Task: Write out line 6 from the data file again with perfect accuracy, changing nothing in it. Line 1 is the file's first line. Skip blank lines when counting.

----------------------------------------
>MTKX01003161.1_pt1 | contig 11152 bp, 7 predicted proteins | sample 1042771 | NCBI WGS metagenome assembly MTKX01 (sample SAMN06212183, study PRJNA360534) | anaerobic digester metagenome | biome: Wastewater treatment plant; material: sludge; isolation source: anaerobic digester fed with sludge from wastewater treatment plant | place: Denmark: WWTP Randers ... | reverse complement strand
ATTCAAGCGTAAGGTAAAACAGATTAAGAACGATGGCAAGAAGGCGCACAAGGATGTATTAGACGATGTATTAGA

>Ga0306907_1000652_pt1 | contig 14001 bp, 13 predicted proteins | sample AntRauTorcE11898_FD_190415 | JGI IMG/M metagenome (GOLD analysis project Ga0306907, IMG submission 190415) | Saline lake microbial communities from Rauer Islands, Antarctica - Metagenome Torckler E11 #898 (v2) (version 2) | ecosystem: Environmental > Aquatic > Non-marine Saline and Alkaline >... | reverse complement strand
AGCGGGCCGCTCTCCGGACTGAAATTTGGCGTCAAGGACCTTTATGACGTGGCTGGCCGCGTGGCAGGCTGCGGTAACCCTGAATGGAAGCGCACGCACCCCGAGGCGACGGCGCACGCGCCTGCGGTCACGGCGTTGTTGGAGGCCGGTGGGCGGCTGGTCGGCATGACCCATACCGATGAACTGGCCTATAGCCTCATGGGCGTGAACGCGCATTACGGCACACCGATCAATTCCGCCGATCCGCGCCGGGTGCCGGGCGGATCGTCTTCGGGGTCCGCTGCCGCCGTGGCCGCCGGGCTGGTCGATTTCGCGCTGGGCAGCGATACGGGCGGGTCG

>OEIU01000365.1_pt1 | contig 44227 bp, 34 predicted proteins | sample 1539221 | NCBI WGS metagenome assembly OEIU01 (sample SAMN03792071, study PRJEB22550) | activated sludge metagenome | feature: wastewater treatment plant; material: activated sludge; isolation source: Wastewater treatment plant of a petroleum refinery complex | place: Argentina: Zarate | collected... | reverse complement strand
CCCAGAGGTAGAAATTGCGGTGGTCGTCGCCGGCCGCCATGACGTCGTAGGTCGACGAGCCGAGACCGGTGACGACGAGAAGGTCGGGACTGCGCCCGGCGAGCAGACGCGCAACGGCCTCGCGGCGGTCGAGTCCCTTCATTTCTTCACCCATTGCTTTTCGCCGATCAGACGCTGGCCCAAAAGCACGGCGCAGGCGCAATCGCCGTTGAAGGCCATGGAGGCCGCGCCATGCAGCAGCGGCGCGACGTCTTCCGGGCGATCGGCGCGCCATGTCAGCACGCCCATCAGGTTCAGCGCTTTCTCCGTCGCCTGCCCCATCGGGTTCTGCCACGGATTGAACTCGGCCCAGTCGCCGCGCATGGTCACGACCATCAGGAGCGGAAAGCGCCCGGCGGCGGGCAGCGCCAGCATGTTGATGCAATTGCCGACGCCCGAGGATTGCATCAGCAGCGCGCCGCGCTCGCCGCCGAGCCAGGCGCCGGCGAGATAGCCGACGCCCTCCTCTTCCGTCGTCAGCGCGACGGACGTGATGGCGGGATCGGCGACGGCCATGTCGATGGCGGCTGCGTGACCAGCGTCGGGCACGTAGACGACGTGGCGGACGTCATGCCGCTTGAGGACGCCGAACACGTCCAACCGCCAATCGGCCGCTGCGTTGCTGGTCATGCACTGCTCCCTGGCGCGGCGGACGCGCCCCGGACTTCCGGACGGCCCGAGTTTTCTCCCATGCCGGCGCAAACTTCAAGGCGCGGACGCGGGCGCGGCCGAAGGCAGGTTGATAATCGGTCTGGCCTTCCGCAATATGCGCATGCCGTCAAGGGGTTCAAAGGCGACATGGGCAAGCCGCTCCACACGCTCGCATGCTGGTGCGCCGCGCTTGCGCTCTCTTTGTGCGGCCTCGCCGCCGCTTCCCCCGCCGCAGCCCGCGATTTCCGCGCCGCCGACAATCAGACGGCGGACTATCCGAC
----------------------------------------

CCCAGAGGTAGAAATTGCGGTGGTCGTCGCCGGCCGCCATGACGTCGTAGGTCGACGAGCCGAGACCGGTGACGACGAGAAGGTCGGGACTGCGCCCGGCGAGCAGACGCGCAACGGCCTCGCGGCGGTCGAGTCCCTTCATTTCTTCACCCATTGCTTTTCGCCGATCAGACGCTGGCCCAAAAGCACGGCGCAGGCGCAATCGCCGTTGAAGGCCATGGAGGCCGCGCCATGCAGCAGCGGCGCGACGTCTTCCGGGCGATCGGCGCGCCATGTCAGCACGCCCATCAGGTTCAGCGCTTTCTCCGTCGCCTGCCCCATCGGGTTCTGCCACGGATTGAACTCGGCCCAGTCGCCGCGCATGGTCACGACCATCAGGAGCGGAAAGCGCCCGGCGGCGGGCAGCGCCAGCATGTTGATGCAATTGCCGACGCCCGAGGATTGCATCAGCAGCGCGCCGCGCTCGCCGCCGAGCCAGGCGCCGGCGAGATAGCCGACGCCCTCCTCTTCCGTCGTCAGCGCGACGGACGTGATGGCGGGATCGGCGACGGCCATGTCGATGGCGGCTGCGTGACCAGCGTCGGGCACGTAGACGACGTGGCGGACGTCATGCCGCTTGAGGACGCCGAACACGTCCAACCGCCAATCGGCCGCTGCGTTGCTGGTCATGCACTGCTCCCTGGCGCGGCGGACGCGCCCCGGACTTCCGGACGGCCCGAGTTTTCTCCCATGCCGGCGCAAACTTCAAGGCGCGGACGCGGGCGCGGCCGAAGGCAGGTTGATAATCGGTCTGGCCTTCCGCAATATGCGCATGCCGTCAAGGGGTTCAAAGGCGACATGGGCAAGCCGCTCCACACGCTCGCATGCTGGTGCGCCGCGCTTGCGCTCTCTTTGTGCGGCCTCGCCGCCGCTTCCCCCGCCGCAGCCCGCGATTTCCGCGCCGCCGACAATCAGACGGCGGACTATCCGAC